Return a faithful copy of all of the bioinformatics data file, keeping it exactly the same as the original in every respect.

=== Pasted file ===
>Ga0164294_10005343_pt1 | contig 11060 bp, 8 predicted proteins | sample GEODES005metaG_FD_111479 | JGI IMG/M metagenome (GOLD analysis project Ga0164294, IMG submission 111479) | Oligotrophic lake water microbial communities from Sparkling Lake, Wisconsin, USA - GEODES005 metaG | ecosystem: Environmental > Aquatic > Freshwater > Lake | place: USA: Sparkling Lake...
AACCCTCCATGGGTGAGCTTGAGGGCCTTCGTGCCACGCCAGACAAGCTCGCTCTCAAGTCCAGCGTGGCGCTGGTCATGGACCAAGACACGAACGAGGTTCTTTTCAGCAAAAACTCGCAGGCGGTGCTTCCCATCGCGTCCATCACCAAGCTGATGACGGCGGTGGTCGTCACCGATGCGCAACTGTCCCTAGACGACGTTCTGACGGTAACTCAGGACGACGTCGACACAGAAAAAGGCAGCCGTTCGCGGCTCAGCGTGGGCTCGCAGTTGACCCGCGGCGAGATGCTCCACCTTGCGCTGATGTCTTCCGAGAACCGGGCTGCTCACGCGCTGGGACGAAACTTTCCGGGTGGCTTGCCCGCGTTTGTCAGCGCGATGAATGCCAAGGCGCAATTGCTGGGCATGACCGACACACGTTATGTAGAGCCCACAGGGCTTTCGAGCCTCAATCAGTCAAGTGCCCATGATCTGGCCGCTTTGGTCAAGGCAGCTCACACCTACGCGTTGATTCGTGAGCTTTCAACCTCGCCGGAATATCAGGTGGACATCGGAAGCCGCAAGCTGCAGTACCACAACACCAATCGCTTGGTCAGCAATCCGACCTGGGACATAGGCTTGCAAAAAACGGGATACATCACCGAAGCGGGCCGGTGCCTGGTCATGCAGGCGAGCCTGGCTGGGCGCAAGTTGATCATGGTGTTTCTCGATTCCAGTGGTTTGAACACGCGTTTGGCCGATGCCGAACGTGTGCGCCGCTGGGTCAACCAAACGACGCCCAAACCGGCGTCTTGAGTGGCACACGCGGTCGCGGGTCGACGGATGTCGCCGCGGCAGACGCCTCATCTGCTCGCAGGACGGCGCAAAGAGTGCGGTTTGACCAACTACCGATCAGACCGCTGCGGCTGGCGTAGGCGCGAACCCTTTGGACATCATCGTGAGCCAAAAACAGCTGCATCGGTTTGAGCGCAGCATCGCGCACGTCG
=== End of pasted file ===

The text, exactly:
>Ga0164294_10005343_pt1 | contig 11060 bp, 8 predicted proteins | sample GEODES005metaG_FD_111479 | JGI IMG/M metagenome (GOLD analysis project Ga0164294, IMG submission 111479) | Oligotrophic lake water microbial communities from Sparkling Lake, Wisconsin, USA - GEODES005 metaG | ecosystem: Environmental > Aquatic > Freshwater > Lake | place: USA: Sparkling Lake...
AACCCTCCATGGGTGAGCTTGAGGGCCTTCGTGCCACGCCAGACAAGCTCGCTCTCAAGTCCAGCGTGGCGCTGGTCATGGACCAAGACACGAACGAGGTTCTTTTCAGCAAAAACTCGCAGGCGGTGCTTCCCATCGCGTCCATCACCAAGCTGATGACGGCGGTGGTCGTCACCGATGCGCAACTGTCCCTAGACGACGTTCTGACGGTAACTCAGGACGACGTCGACACAGAAAAAGGCAGCCGTTCGCGGCTCAGCGTGGGCTCGCAGTTGACCCGCGGCGAGATGCTCCACCTTGCGCTGATGTCTTCCGAGAACCGGGCTGCTCACGCGCTGGGACGAAACTTTCCGGGTGGCTTGCCCGCGTTTGTCAGCGCGATGAATGCCAAGGCGCAATTGCTGGGCATGACCGACACACGTTATGTAGAGCCCACAGGGCTTTCGAGCCTCAATCAGTCAAGTGCCCATGATCTGGCCGCTTTGGTCAAGGCAGCTCACACCTACGCGTTGATTCGTGAGCTTTCAACCTCGCCGGAATATCAGGTGGACATCGGAAGCCGCAAGCTGCAGTACCACAACACCAATCGCTTGGTCAGCAATCCGACCTGGGACATAGGCTTGCAAAAAACGGGATACATCACCGAAGCGGGCCGGTGCCTGGTCATGCAGGCGAGCCTGGCTGGGCGCAAGTTGATCATGGTGTTTCTCGATTCCAGTGGTTTGAACACGCGTTTGGCCGATGCCGAACGTGTGCGCCGCTGGGTCAACCAAACGACGCCCAAACCGGCGTCTTGAGTGGCACACGCGGTCGCGGGTCGACGGATGTCGCCGCGGCAGACGCCTCATCTGCTCGCAGGACGGCGCAAAGAGTGCGGTTTGACCAACTACCGATCAGACCGCTGCGGCTGGCGTAGGCGCGAACCCTTTGGACATCATCGTGAGCCAAAAACAGCTGCATCGGTTTGAGCGCAGCATCGCGCACGTCG